— so this immediately increased the vangas by 28%. Then Cibois et al.
(1999, 2001) did molecular work on other Malagasy endemics and found
many surprising things. One of them is that Crossley's Babbler Mystacornis crossleyi is not a "babbler" at all; it is a vanga (Schulenberg 2003). So is Ward's Flycatcher Pseudobias wardi (Schulenberg
2003, Dickinson 2003). So this brings the vangas in Madagascar to 21
species. [My field sketch of Crossley's "Babbler" is to the right].
Photos: The Sickle-billed Vanga Falculea palliata was near Ishfay, north of Tulear, southwestern Madagascar, on 20 Nov 1992. The Lafresnaye's Vanga Xenopirostris xenopirostris was in that same spiny forest the same day. The Van Dam's Vanga Xenopirostris damii was photographed at Ankarafantsika in the Ampijoroa Forest on 29 Nov 1992. The Chabert's Vanga Leptopterus chabert was near Perinet, in eastern Madagascar, in mid-Nov 1992. I sketched Crossley's Vanga Mystacornis crossleyi at Perinet on 2 Dec 1992. Photos & sketch © Don Roberson; all rights reserved.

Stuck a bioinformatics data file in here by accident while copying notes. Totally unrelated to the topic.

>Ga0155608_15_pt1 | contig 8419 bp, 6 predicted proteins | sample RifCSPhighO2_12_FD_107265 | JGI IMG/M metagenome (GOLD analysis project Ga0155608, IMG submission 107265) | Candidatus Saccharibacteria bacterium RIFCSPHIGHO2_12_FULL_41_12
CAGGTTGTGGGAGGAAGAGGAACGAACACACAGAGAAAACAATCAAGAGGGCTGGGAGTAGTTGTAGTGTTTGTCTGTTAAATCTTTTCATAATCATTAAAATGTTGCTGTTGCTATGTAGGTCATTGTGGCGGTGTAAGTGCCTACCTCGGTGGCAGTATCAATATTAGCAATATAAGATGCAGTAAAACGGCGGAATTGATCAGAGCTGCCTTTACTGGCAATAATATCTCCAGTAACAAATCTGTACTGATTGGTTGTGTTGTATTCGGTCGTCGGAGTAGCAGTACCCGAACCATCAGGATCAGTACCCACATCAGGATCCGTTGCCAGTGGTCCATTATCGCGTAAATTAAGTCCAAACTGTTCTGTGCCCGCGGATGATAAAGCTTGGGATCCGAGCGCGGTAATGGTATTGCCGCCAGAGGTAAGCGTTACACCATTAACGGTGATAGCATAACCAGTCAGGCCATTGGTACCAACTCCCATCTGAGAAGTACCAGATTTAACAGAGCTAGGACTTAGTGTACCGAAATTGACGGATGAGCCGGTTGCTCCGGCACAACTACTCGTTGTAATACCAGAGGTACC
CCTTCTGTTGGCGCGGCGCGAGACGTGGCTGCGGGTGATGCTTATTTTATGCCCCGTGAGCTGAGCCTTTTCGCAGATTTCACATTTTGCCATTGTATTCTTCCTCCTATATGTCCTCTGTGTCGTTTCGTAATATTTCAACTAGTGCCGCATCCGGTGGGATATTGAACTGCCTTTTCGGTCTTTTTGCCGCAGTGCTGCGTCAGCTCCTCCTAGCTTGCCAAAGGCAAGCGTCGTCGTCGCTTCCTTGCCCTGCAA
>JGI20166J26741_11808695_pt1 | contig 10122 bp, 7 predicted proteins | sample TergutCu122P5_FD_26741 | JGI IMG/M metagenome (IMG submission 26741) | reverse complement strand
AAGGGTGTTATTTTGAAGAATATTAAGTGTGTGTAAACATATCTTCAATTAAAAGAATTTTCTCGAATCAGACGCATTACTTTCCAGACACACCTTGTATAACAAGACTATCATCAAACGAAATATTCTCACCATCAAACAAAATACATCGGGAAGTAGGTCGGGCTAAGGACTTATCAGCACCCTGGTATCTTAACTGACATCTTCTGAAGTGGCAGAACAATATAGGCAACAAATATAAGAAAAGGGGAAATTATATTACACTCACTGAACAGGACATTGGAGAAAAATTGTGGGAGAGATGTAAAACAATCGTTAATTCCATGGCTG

There is no "family book" per se but good photos of all vangas (even
the new ones) are in Morris & Hawkins (1998), and their habitats
covered by Dee (1986). A fine introductions to this (now) subfamily,
with spectacular photos, is in Yamagishi & Nakamura (2009).
A., E. Pasquet, and T.S. Schulenberg. 1999. Molecular systematics of
the Malagasy babblers (Timaliidae) and Warblers (Sylviidae), based on
cytochrome b and 16S rRNA sequences. Molec. Phylog. Evol. 3: 581-595.
A., B. Slikas, T.S. Schulenberg, and E. Pasquet. 2001. An endemic
radiation of Malagasy songbirds is revealed by mitochondrial DNA
sequence data. Evolution 55: 1198-1206.
Dee, T. J. 1986. The Endemic Birds of Madagascar. Intern. Council for Bird Preservation (ICBP), Cambridge, U.K.